Sunday, May 27, 2018

10 Films in 10 Days: #4 - A Hard Day's Night

A Hard Day’s Night (1964) is the fourth film of my 10 films in 10 days and was pretty much a holy grail for me growing up. I was too young to see it in a theater but I was certainly aware of it, and as a Beatles fanatic from a very young age, any chance to see it (and Help!) was a rare treat. (I recall my brother and I once staying up until 1 a.m. to see Help! on local tv, back in the days before VHS, cable or streaming.) Shortly after we moved to Northern California from the east coast, however, we discovered that a local revival movie theater—the first we’d ever hard of—was playing A Hard Day’s Night on a double feature with Help! You better believe we saw it! (When they re-released a restored print theatrically of A Hard Day's Night in the 1980s when I was in college, I sat through two matinee showings of it in the middle of the day in a nearly empty theater.)

A Hard Day’s Night, of course, perfectly captured on film the energy and excitement of Beatlemania, capitalizing on (and, frankly, partly creating) the individual personas of each Beatle, using a frenzied, hand-held look on black-and-white film that used innovative film techniques (like lens flares during the concerts). Following a loose narrative, it follows the Fab Four over a single day as they arrive and prepare for a concert, while they also try to find moments of normalcy, peace and freedom away from the pressures of fans, the press, their managers, and even Paul’s (fictionalized) grandfather who all want a piece of them. Directed by American expat Richard Lester, who had worked in commercials and, impressively for the Beatles, the British comedy group the Goons, the movie also gives each Beatle their own scenes and a chance to shine. The film clearly shows why the Beatles had such an endearing impact—they’re all amazingly photogenic, charming, disarming, and natural performers and clowns. The film is both manic and artful.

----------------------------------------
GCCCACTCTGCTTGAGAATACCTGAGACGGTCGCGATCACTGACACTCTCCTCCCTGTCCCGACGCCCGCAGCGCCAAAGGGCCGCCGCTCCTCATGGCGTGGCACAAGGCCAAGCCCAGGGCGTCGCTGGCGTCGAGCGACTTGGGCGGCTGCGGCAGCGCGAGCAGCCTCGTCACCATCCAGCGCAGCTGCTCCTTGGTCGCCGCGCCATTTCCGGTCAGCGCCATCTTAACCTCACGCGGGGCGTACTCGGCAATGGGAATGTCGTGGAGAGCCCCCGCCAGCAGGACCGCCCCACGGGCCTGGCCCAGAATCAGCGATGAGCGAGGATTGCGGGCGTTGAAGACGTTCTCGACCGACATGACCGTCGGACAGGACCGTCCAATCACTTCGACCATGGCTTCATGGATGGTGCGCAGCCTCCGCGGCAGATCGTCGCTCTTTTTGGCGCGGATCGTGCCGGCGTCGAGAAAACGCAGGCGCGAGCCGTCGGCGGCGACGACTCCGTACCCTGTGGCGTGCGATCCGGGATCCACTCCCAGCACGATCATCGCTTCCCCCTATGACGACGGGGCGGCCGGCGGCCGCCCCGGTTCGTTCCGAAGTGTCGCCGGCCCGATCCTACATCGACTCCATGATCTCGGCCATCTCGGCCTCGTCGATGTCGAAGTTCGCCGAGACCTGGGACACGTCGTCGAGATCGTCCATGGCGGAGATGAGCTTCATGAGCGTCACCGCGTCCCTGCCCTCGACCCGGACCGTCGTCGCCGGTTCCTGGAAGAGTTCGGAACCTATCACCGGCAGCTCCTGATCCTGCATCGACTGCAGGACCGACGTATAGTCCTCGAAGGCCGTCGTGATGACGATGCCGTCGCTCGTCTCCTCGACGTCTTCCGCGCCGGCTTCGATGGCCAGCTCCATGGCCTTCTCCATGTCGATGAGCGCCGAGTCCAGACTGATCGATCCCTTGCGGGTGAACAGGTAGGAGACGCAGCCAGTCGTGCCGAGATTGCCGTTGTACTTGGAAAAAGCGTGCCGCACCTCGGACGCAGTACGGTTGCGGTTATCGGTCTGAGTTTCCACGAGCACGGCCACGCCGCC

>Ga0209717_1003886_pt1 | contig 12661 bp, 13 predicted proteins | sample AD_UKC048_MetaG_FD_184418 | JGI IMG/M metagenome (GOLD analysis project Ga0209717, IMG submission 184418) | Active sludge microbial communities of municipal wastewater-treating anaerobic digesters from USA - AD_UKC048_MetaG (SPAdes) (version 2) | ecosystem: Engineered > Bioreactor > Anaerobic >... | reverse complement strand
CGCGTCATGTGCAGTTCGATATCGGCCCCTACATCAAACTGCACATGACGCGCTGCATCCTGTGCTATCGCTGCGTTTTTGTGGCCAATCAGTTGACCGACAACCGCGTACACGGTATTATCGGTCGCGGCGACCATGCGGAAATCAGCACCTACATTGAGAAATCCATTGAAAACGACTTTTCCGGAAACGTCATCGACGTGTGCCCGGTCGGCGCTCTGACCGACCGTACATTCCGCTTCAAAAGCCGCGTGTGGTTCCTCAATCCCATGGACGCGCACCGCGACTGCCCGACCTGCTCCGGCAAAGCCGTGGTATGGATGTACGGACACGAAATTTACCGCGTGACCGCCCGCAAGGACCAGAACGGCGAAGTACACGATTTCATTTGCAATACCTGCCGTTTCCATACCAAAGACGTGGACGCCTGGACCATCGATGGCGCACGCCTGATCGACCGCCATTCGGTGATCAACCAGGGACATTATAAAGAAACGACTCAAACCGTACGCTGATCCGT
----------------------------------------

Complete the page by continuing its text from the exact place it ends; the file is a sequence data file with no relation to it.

Of course, the film also climaxes with a concert performance in front of a live audience, cleverly tying up the loose ends of the film in the final scenes. It’s generally considered the greatest rock’n roll film of all time, for good reason—up to then, most such films were intended to be disposable and forgettable. Though I’m sure the Beatles, Lester and the studio weren’t aiming for something that would stand the test of time, they certainly succeeded.


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